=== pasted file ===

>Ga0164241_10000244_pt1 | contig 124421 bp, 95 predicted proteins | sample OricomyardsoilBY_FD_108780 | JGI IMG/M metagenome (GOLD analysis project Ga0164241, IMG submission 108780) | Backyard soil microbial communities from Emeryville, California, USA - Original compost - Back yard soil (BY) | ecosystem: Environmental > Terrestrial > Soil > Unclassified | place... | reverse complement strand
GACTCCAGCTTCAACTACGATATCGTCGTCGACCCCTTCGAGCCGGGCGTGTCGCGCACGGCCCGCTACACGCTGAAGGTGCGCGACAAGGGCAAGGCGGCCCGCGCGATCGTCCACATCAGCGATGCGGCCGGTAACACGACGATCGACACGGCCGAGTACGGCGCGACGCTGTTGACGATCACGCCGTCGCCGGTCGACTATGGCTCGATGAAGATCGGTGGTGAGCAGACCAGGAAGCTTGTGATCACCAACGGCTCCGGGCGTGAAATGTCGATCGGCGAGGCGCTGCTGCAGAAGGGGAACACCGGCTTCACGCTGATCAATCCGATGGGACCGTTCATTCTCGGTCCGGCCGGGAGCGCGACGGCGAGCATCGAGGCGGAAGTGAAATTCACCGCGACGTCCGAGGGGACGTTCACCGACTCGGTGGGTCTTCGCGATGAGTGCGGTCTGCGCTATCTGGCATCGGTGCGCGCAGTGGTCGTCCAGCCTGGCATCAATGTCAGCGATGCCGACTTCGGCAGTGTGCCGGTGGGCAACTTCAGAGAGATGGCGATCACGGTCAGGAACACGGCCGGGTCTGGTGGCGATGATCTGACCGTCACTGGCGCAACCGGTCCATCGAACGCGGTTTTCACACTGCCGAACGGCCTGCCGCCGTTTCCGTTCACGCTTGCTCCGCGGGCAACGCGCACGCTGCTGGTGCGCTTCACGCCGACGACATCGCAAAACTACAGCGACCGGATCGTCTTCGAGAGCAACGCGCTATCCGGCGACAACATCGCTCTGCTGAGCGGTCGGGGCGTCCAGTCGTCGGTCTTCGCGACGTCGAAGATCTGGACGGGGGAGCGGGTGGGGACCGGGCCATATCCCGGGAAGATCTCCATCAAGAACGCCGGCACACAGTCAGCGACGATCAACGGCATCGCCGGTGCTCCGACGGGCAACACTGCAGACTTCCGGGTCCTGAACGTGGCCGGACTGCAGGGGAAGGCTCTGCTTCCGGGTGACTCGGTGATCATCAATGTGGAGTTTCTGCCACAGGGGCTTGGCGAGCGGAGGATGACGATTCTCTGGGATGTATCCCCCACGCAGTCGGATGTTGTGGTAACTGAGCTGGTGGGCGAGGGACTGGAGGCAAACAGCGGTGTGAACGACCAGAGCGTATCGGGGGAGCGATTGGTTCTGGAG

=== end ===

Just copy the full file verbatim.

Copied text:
>Ga0164241_10000244_pt1 | contig 124421 bp, 95 predicted proteins | sample OricomyardsoilBY_FD_108780 | JGI IMG/M metagenome (GOLD analysis project Ga0164241, IMG submission 108780) | Backyard soil microbial communities from Emeryville, California, USA - Original compost - Back yard soil (BY) | ecosystem: Environmental > Terrestrial > Soil > Unclassified | place... | reverse complement strand
GACTCCAGCTTCAACTACGATATCGTCGTCGACCCCTTCGAGCCGGGCGTGTCGCGCACGGCCCGCTACACGCTGAAGGTGCGCGACAAGGGCAAGGCGGCCCGCGCGATCGTCCACATCAGCGATGCGGCCGGTAACACGACGATCGACACGGCCGAGTACGGCGCGACGCTGTTGACGATCACGCCGTCGCCGGTCGACTATGGCTCGATGAAGATCGGTGGTGAGCAGACCAGGAAGCTTGTGATCACCAACGGCTCCGGGCGTGAAATGTCGATCGGCGAGGCGCTGCTGCAGAAGGGGAACACCGGCTTCACGCTGATCAATCCGATGGGACCGTTCATTCTCGGTCCGGCCGGGAGCGCGACGGCGAGCATCGAGGCGGAAGTGAAATTCACCGCGACGTCCGAGGGGACGTTCACCGACTCGGTGGGTCTTCGCGATGAGTGCGGTCTGCGCTATCTGGCATCGGTGCGCGCAGTGGTCGTCCAGCCTGGCATCAATGTCAGCGATGCCGACTTCGGCAGTGTGCCGGTGGGCAACTTCAGAGAGATGGCGATCACGGTCAGGAACACGGCCGGGTCTGGTGGCGATGATCTGACCGTCACTGGCGCAACCGGTCCATCGAACGCGGTTTTCACACTGCCGAACGGCCTGCCGCCGTTTCCGTTCACGCTTGCTCCGCGGGCAACGCGCACGCTGCTGGTGCGCTTCACGCCGACGACATCGCAAAACTACAGCGACCGGATCGTCTTCGAGAGCAACGCGCTATCCGGCGACAACATCGCTCTGCTGAGCGGTCGGGGCGTCCAGTCGTCGGTCTTCGCGACGTCGAAGATCTGGACGGGGGAGCGGGTGGGGACCGGGCCATATCCCGGGAAGATCTCCATCAAGAACGCCGGCACACAGTCAGCGACGATCAACGGCATCGCCGGTGCTCCGACGGGCAACACTGCAGACTTCCGGGTCCTGAACGTGGCCGGACTGCAGGGGAAGGCTCTGCTTCCGGGTGACTCGGTGATCATCAATGTGGAGTTTCTGCCACAGGGGCTTGGCGAGCGGAGGATGACGATTCTCTGGGATGTATCCCCCACGCAGTCGGATGTTGTGGTAACTGAGCTGGTGGGCGAGGGACTGGAGGCAAACAGCGGTGTGAACGACCAGAGCGTATCGGGGGAGCGATTGGTTCTGGAG